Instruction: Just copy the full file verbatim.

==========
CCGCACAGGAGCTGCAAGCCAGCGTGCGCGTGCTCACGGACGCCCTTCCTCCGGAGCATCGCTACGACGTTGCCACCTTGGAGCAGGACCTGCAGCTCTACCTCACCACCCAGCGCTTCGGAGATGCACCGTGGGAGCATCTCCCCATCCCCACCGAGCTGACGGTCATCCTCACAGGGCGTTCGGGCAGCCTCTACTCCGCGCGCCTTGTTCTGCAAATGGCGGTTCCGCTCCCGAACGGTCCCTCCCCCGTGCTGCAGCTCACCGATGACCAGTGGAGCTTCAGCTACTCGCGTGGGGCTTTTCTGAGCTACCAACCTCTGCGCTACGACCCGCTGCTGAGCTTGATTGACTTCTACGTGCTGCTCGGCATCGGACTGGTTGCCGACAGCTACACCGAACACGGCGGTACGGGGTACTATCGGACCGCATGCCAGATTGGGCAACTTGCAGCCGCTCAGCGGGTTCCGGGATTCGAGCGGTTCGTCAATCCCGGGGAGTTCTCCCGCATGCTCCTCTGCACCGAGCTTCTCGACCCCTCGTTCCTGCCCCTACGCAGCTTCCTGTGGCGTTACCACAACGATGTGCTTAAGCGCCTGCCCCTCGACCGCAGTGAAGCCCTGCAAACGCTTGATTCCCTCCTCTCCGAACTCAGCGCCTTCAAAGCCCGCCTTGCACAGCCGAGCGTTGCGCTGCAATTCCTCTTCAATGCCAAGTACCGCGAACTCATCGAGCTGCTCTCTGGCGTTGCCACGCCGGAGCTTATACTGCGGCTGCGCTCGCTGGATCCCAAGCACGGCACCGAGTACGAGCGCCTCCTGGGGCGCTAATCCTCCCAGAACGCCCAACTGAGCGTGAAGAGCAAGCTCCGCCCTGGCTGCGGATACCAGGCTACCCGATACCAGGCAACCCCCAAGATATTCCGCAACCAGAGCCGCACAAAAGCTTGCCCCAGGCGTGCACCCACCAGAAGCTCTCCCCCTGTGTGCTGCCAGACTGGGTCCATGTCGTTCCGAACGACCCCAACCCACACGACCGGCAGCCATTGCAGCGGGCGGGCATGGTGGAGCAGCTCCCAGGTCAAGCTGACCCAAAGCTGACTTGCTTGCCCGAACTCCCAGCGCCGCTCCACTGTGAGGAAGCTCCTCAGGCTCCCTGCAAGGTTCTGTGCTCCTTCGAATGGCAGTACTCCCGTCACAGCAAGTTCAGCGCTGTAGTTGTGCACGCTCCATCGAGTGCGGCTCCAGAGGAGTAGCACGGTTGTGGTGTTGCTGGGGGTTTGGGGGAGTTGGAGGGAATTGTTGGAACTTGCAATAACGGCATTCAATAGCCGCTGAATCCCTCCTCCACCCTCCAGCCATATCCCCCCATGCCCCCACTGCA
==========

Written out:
CCGCACAGGAGCTGCAAGCCAGCGTGCGCGTGCTCACGGACGCCCTTCCTCCGGAGCATCGCTACGACGTTGCCACCTTGGAGCAGGACCTGCAGCTCTACCTCACCACCCAGCGCTTCGGAGATGCACCGTGGGAGCATCTCCCCATCCCCACCGAGCTGACGGTCATCCTCACAGGGCGTTCGGGCAGCCTCTACTCCGCGCGCCTTGTTCTGCAAATGGCGGTTCCGCTCCCGAACGGTCCCTCCCCCGTGCTGCAGCTCACCGATGACCAGTGGAGCTTCAGCTACTCGCGTGGGGCTTTTCTGAGCTACCAACCTCTGCGCTACGACCCGCTGCTGAGCTTGATTGACTTCTACGTGCTGCTCGGCATCGGACTGGTTGCCGACAGCTACACCGAACACGGCGGTACGGGGTACTATCGGACCGCATGCCAGATTGGGCAACTTGCAGCCGCTCAGCGGGTTCCGGGATTCGAGCGGTTCGTCAATCCCGGGGAGTTCTCCCGCATGCTCCTCTGCACCGAGCTTCTCGACCCCTCGTTCCTGCCCCTACGCAGCTTCCTGTGGCGTTACCACAACGATGTGCTTAAGCGCCTGCCCCTCGACCGCAGTGAAGCCCTGCAAACGCTTGATTCCCTCCTCTCCGAACTCAGCGCCTTCAAAGCCCGCCTTGCACAGCCGAGCGTTGCGCTGCAATTCCTCTTCAATGCCAAGTACCGCGAACTCATCGAGCTGCTCTCTGGCGTTGCCACGCCGGAGCTTATACTGCGGCTGCGCTCGCTGGATCCCAAGCACGGCACCGAGTACGAGCGCCTCCTGGGGCGCTAATCCTCCCAGAACGCCCAACTGAGCGTGAAGAGCAAGCTCCGCCCTGGCTGCGGATACCAGGCTACCCGATACCAGGCAACCCCCAAGATATTCCGCAACCAGAGCCGCACAAAAGCTTGCCCCAGGCGTGCACCCACCAGAAGCTCTCCCCCTGTGTGCTGCCAGACTGGGTCCATGTCGTTCCGAACGACCCCAACCCACACGACCGGCAGCCATTGCAGCGGGCGGGCATGGTGGAGCAGCTCCCAGGTCAAGCTGACCCAAAGCTGACTTGCTTGCCCGAACTCCCAGCGCCGCTCCACTGTGAGGAAGCTCCTCAGGCTCCCTGCAAGGTTCTGTGCTCCTTCGAATGGCAGTACTCCCGTCACAGCAAGTTCAGCGCTGTAGTTGTGCACGCTCCATCGAGTGCGGCTCCAGAGGAGTAGCACGGTTGTGGTGTTGCTGGGGGTTTGGGGGAGTTGGAGGGAATTGTTGGAACTTGCAATAACGGCATTCAATAGCCGCTGAATCCCTCCTCCACCCTCCAGCCATATCCCCCCATGCCCCCACTGCA